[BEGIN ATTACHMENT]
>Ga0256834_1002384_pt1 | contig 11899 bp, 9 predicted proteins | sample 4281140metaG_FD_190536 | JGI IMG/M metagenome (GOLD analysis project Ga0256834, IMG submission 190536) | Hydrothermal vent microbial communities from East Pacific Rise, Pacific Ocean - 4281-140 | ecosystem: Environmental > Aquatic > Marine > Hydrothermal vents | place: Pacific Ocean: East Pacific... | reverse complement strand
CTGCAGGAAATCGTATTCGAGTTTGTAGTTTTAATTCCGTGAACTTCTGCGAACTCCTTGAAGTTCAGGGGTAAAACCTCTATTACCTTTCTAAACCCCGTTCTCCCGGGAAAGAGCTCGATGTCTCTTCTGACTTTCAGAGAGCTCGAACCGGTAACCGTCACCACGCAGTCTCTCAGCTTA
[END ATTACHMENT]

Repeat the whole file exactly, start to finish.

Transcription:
>Ga0256834_1002384_pt1 | contig 11899 bp, 9 predicted proteins | sample 4281140metaG_FD_190536 | JGI IMG/M metagenome (GOLD analysis project Ga0256834, IMG submission 190536) | Hydrothermal vent microbial communities from East Pacific Rise, Pacific Ocean - 4281-140 | ecosystem: Environmental > Aquatic > Marine > Hydrothermal vents | place: Pacific Ocean: East Pacific... | reverse complement strand
CTGCAGGAAATCGTATTCGAGTTTGTAGTTTTAATTCCGTGAACTTCTGCGAACTCCTTGAAGTTCAGGGGTAAAACCTCTATTACCTTTCTAAACCCCGTTCTCCCGGGAAAGAGCTCGATGTCTCTTCTGACTTTCAGAGAGCTCGAACCGGTAACCGTCACCACGCAGTCTCTCAGCTTA